The nutrition that mothers get during pregnancy could have lifelong effects on the health of their children. This is particularly true of brain development, especially as it relates to vitamin deficiencies and the development of mental disorders later in life.
Michael Georgieff, M.D., part of the U’s pediatrics faculty, and Yasushi Nakagawa, M.D., Ph.D., part of the neuroscience faculty, have a keen interest in healthy brain development. With Masonic support, they’re setting out to better understand the role of vitamin A in the developing brain and how deficiencies in this vitamin could lead to schizophrenia and other developmental brain disorders during adulthood.
Unraveling vitamin A in brain development
Brain development is a complex process involving many events, from the generation of neurons during cell division, to their migration to a permanent location in the brain. Georgieff and Nakagawa want to identify the steps that depend on vitamin A so that deficiencies that increase disease risk can be prevented during pregnancy and early in life.
“It’s been well established that a deficiency in vitamin A leads to an increased risk of mental disorders like schizophrenia later in life,” Nakagawa explains. “What’s not well known is the mechanism by which this happens and how a deficiency leads to a change in the structure and function of the brain, which then leads to certain behaviors.”
Nakagawa and Georgieff are launching their study with newborn and embryonic mice, which share many similarities with people when it comes to brain development and function. They are currently examining neuron migration in the brains of neonatal mice and will soon be testing them for behavioral abnormalities.
“We’re hoping these experiments will set the stage for discovering the critical period during which vitamin A is needed for proper brain development,” says Nakagawa. So far, he and Georgieff have discovered that when vitamin A is absent from the diet of pregnant mice it disrupts the development of a specific type of neurons in the cerebral cortex that are linked to higher cognitive function in both mice and people. But it’s still early, they caution, and if history is any indication there will be more discoveries to come. Georgieff likens the work to earlier efforts in understanding the impact of iron on the developing brain.
“For the longest time, it was thought that iron only affected certain types of neurons with certain types of transmitters. The world just sat there for a while and suddenly we discovered a second and third type, and so on,” Georgieff says. “Vitamin A is so ubiquitous and its receptors in the nucleus are so ubiquitous that it’s hard to believe there’s just one type of neuron that’s affected.”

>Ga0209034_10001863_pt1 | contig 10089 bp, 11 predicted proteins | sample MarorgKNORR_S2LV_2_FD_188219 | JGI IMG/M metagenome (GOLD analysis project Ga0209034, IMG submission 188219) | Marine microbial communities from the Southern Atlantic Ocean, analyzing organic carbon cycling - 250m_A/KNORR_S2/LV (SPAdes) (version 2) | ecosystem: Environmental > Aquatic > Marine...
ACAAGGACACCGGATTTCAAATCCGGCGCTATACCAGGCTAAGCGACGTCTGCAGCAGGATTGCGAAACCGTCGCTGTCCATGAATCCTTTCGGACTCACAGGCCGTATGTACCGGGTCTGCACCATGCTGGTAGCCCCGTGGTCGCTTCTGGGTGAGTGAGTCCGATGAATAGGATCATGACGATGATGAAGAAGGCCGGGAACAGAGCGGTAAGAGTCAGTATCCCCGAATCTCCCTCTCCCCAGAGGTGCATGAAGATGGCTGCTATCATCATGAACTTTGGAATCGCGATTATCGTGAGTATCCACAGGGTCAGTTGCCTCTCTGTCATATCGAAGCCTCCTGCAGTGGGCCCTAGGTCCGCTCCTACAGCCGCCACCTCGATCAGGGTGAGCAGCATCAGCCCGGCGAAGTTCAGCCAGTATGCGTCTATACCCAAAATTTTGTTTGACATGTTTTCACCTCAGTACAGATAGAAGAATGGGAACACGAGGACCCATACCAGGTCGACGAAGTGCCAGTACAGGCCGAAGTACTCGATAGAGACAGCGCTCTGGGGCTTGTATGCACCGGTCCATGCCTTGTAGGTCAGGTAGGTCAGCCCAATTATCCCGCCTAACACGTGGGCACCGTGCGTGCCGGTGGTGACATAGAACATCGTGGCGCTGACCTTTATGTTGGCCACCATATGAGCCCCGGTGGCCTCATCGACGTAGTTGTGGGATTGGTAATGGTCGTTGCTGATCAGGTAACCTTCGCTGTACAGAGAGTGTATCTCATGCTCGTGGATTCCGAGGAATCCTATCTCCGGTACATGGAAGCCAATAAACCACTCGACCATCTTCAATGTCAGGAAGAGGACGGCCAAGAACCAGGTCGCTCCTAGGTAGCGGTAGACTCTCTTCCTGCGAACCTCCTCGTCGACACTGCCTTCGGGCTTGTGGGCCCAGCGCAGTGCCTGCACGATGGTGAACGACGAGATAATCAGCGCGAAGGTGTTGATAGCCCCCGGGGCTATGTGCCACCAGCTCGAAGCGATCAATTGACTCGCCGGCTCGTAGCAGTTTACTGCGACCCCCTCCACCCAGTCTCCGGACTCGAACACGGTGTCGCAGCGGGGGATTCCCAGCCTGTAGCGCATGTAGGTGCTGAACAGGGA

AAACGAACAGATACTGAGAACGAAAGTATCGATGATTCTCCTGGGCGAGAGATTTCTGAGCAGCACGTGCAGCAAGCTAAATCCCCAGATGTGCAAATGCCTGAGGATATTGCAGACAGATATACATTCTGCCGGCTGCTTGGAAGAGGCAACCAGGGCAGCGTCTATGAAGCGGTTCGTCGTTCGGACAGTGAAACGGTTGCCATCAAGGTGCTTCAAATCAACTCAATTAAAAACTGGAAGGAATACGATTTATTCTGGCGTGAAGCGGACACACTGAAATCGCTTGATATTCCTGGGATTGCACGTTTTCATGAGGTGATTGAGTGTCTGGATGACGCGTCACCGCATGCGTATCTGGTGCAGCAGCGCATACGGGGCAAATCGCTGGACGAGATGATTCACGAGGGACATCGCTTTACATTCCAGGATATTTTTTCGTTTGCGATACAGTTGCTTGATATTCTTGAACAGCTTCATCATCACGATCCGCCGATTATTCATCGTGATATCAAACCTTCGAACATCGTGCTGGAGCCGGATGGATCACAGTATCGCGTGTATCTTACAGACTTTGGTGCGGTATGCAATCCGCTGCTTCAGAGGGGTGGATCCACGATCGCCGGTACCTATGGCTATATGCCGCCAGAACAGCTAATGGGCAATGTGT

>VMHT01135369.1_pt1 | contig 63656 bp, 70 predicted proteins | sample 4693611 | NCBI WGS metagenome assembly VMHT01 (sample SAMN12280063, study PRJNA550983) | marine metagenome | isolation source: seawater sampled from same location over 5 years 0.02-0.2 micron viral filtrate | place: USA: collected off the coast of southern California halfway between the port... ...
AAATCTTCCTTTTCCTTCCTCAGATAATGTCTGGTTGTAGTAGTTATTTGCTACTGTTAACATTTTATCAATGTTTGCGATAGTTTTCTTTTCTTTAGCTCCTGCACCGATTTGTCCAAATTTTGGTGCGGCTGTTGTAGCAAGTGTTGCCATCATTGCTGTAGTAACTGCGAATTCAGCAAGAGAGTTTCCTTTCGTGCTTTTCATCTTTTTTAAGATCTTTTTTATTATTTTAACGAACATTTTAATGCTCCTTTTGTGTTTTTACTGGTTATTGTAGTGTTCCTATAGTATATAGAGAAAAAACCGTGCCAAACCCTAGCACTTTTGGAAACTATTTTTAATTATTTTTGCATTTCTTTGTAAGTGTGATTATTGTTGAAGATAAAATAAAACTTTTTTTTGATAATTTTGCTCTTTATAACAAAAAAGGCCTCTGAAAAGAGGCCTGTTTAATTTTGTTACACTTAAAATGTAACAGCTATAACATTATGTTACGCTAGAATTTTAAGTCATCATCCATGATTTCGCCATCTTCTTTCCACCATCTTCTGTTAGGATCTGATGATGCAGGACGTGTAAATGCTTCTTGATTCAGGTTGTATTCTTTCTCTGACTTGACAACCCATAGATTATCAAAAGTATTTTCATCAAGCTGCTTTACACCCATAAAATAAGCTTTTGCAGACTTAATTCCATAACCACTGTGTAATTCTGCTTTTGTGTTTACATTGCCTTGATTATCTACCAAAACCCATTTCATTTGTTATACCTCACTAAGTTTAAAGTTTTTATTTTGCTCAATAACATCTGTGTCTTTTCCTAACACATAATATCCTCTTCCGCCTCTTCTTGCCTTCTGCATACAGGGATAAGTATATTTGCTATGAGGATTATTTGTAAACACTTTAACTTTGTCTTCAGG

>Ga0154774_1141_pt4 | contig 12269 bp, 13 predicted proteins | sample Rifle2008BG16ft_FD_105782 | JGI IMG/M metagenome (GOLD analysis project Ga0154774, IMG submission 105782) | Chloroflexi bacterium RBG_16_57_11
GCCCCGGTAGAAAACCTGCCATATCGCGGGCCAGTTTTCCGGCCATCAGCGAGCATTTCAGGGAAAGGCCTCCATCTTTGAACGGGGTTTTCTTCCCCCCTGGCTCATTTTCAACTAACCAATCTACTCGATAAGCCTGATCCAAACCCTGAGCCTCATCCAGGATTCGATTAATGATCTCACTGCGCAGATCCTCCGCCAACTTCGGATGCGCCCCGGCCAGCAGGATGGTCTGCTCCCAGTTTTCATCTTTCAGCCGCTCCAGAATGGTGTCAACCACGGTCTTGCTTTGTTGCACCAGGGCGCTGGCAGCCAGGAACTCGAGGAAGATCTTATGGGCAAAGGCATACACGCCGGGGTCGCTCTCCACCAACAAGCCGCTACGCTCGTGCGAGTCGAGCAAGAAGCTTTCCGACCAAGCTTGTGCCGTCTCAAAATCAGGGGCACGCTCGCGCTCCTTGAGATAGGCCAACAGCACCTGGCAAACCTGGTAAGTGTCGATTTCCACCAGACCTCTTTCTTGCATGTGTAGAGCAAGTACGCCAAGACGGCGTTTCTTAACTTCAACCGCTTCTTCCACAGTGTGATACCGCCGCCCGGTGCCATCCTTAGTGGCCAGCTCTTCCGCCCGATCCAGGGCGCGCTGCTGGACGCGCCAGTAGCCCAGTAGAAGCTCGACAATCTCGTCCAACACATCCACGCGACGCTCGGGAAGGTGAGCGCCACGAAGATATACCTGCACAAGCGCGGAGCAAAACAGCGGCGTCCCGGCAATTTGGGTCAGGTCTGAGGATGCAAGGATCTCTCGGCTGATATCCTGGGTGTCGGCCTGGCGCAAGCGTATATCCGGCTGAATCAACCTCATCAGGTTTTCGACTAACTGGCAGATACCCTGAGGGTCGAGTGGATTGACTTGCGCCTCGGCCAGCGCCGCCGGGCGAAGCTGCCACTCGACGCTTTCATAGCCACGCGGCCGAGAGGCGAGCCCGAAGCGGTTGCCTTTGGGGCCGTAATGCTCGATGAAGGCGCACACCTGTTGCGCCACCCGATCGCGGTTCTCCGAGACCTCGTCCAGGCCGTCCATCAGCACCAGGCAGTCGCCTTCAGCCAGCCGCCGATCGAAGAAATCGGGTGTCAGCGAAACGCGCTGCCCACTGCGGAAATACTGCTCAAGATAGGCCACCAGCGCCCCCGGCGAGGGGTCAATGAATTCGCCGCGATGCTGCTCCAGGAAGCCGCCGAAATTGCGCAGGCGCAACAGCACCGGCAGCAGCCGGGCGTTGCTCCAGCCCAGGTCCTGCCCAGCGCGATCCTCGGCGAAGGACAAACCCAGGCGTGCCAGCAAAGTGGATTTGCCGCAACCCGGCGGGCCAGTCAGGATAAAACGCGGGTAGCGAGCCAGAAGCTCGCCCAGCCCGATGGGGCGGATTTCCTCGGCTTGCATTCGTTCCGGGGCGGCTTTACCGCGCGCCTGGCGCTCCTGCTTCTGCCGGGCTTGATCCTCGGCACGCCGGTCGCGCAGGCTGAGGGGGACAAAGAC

After completing their mouse study, Nakagawa and Georgieff hope to apply for support from the National Institutes of Health (NIH) to look at vitamin A deficiency and brain development in people.
Ultimately, their findings could lead to significant milestones in improving health, including:
- Influencing new nutritional guidelines to ensure that women of child-bearing age receive enough vitamin A
- Identifying behavioral cues early in life, which could be precursors to schizophrenia
- Reversing schizophrenia and other brain disorders later in life through vitamin A treatment
“There’s a lot of cost to society in terms of lost education, lost jobs, and so on when you look at mental disorders. When you apply for an NIH grant, they want to see that you’re making an impact on these long-term societal challenges,” says Georgieff. “Our work will be an important part of this.”
Critical, transformative support
The developmental research that Nakagawa and Georgieff are leading, focused on early or in utero impacts on long-term health, is a relatively new area of study.
“Only about 10 percent of medical researchers think developmentally, where we look at current health issues being a function of problems or behaviors that occur early in childhood or in utero,” says Georgieff. “Literally everything you see downstream is a function of what happens earlier.”
When it comes to available funding, this translates into scarce resources for developmental research from entities like the NIH. “If you look at research dollars allocated by the NIH, 90 percent goes toward adult diseases,” Georgieff explains, which makes private support critical.
“Without Masonic funding, it would be impossible to do this research, it directly supports the people who are doing the experiments,” says Nakagawa. “It’s absolutely crucial.”
“There’s no other mechanism that has been as immediately transformative as Masonic support,” continues Georgieff. “It’s a real jumpstart.”